POLTERGEIST II: THE OTHER SIDE falls apart like a subpar paper towel on several occasions and yet it somehow sports a scene so acutely chilling that it leaves most other cinematic depictions of evil looking hopelessly impotent. That it achieves that transcendent point without the aid of special effects (save a rain machine) compounds the impressiveness of whatâ€™s been captured. If youâ€™ve seen the movie you know the bit Iâ€™m referring to. In it, JULIAN BECK as the reverend Henry Kane attempts to gain entrance into the home where the ill-fated Freeling family has taken up temporary residence. The day is bright and gorgeous and watching cadaverous Kane making his way to the front door is like witnessing a skull-faced wrecking ball rolling through a flowerbed leaving a trail of smoldering ash behind it. At the time of filming BECK was reportedly gravely ill and I canâ€™t help wondering if his proximity to death allowed him to relay his grim tidings in a frighteningly unmodified manor. We peg Kane at once as a manipulative liar but wince at the base truth he dispels when he very nearly looks directly into the camera and bellows, â€œYouâ€™re all going to die in there!â€ The scene, taken alone, remains as ghoulishly powerful as it ever was and I know Iâ€™m not exaggerating its impact because weâ€™ve received a slew of Traumafessions certifying its indelibility.
Running not so close behind is a lesser showstopper involving lovable (mostly due to cues provided by the impossible to argue with JOBETH WILLIAMS) dad Steve Freeling (CRAIG T. NELSON) getting trashed on tequila, gulping a possessed worm, and transforming into the antithesis of the good natured man weâ€™ve come to know. NELSON mimics BECKâ€™s mannerisms with wild gusto and even purses his lips to mime his facial structure and the result hits my favorite note of being both legitimately disturbing and borderline embarrassing. Love still holds some power in the POLTERGEIST universe so when Diane states her unconditional devotion to her hubby, he has no recourse but to puke up the demon, which then squirms and flaps about on the floor like a giant maggot. The slimy bastard even has the cheekiness to grimace like a Kane-o-lantern before hobbling out of the room! I am giving this scene less laudation because some of its success hinges on somewhat dated special effects but like the one previously mentioned, it hits a bona fide nerve. Vomit creature (as it’s listed in the credits) aside, Steve’s loathsome, post-possession behavior replicates that of an abusive alcoholic in a squirmy, uncomfortable way (not much of a leap considering the instigator he ingests is found at the bottom of the bottle.)
So with not one but two highly memorable, if not classic, scenes like these what could possibly be wrong with POLTERGEIST 2? Well, a lot. Director BRIAN GIBSON is fine when dealing with consummate professionals like BECK, NELSON and WILLIAMS, but every other cast member is left looking humiliatingly amateurish and hung out to dry. Matters are made worse by a title that sparks the imagination with a promise of revealing the afterlife when all we are delivered are poor blue screen flying effects, a badly realized miniature representing â€œthe beastâ€ and a too corny for even this cornball glowing grandma angel who saves the day to a furiously trying to pick up the slack JERRY GOLDSMITH score. In fairness, P2: TOS experienced more than its share of behind-the-scenes setbacks including the already mentioned death of its ace in the hole baddie BECK but that hardly explains all of the lack of creativity shown depicting the titular â€œOther side.â€ In addition, itâ€™s a little difficult to buy the â€œWe must do this as a familyâ€ schmaltz when the Freeling’s eldest child has disappeared and itâ€™s deemed not worth mentioning why. The fact that DOMINIQUE DUNNE who played daughter Dana, was murdered shortly after the first film makes the mass denial all the more crassâ€¦or maybe itâ€™s just sad.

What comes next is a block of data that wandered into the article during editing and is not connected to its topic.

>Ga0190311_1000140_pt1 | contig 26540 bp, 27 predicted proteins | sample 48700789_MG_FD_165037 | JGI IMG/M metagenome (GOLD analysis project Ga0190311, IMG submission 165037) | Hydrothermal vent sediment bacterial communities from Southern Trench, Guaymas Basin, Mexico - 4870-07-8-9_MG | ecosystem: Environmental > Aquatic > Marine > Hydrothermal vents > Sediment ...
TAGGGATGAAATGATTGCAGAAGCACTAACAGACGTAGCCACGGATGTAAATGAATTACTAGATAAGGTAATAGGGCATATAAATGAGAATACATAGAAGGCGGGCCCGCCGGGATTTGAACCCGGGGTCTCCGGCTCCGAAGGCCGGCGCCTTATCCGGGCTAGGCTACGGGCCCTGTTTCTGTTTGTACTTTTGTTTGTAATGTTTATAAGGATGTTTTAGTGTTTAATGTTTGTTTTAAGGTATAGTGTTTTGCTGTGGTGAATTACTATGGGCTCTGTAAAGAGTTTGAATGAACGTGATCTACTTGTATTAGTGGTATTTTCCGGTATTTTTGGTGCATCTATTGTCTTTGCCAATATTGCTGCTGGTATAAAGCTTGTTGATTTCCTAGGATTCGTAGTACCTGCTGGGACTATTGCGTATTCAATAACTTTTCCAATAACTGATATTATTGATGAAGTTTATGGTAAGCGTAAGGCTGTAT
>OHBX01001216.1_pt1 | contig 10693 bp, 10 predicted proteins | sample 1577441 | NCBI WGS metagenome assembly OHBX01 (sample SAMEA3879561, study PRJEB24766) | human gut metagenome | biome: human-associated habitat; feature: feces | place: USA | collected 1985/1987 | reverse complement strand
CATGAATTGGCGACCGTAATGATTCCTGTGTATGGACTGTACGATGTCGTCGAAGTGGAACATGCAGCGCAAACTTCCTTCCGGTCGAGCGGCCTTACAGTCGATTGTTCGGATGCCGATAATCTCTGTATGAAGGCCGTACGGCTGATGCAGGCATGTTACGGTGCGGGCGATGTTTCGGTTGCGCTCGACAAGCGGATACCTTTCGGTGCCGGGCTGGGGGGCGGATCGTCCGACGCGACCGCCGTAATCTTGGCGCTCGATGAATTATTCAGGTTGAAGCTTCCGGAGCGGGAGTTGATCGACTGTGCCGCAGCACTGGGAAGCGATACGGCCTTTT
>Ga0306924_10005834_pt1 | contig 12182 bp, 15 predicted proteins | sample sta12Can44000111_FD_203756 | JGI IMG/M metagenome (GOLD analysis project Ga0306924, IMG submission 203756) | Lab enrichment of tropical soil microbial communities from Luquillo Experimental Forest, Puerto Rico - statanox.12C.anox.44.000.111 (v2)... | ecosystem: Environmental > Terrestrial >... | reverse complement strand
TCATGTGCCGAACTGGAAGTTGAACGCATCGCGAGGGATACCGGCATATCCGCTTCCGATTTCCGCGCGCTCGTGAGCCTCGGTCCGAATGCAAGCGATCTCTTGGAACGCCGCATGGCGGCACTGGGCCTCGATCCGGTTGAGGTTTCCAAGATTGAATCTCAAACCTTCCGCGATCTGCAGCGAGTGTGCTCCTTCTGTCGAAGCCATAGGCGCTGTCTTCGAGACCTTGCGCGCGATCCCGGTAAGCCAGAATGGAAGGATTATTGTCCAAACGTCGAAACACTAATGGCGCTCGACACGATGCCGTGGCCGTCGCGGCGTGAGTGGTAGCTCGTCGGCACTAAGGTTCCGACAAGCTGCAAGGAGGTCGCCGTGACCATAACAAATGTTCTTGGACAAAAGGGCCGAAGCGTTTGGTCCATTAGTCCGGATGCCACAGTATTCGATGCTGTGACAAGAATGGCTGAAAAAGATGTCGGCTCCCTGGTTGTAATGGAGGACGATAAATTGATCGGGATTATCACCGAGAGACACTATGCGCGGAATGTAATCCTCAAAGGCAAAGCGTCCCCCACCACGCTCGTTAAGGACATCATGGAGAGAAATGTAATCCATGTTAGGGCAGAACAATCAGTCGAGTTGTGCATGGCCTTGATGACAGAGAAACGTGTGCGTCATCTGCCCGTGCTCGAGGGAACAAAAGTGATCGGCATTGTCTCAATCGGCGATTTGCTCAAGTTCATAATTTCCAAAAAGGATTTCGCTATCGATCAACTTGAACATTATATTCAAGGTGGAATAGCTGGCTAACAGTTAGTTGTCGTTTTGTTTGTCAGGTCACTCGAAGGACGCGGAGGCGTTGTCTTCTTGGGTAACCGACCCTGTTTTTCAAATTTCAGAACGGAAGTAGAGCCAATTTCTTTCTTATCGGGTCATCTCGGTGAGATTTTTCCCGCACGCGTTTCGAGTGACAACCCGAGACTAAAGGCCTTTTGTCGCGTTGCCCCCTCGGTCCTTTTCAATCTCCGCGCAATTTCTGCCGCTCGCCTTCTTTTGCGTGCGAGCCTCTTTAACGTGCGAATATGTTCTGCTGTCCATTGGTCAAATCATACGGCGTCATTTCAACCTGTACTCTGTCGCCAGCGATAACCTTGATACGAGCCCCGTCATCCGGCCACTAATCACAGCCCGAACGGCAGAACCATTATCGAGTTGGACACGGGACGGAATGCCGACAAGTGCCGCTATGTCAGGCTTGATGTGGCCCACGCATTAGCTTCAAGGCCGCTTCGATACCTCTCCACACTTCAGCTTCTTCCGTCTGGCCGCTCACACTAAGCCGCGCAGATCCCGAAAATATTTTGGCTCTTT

Oh hell, you know what I have to do? Iâ€™m going to do it. Iâ€™m stamping this movie with my slightly unflattering but ultimately affirming GOOD ENOUGH FOR ME stamp! There. Bang. I just did it. Parts of it are crap and it reeks of negative energy but when it shines it shines and maybe there are better sequels out there but do they boast such monumental take away moments? Not much can alter the fact that THE OTHER SIDE is the least fun film of the trilogy (PART 3 is hilarious) but thatâ€™s the price you pay for raking up unpleasantries like spousal rape, alcoholism, child abuse, religious fraud and suicide cults (not to mention granny death) in a would-be summer blockbuster. Hey, at least itâ€™s ambitious. People can go ahead and claim this is a retread of the first but its actually following its own dark guide. If the first film secretly worried about the teacher student relationship children have with their television this one boldly wonders if Sunday school was ever any better. I love the first movie, it canâ€™t be beat, but one thing it doesnâ€™t have is JULIAN BECK as Kane. If his character was all that this movie offered that would still be good enough for me. Yep, heaven is a let down but should anyone be surprised? Hereâ€™s hoping BECK is somewhere enjoying something grander than a blue screen cloud.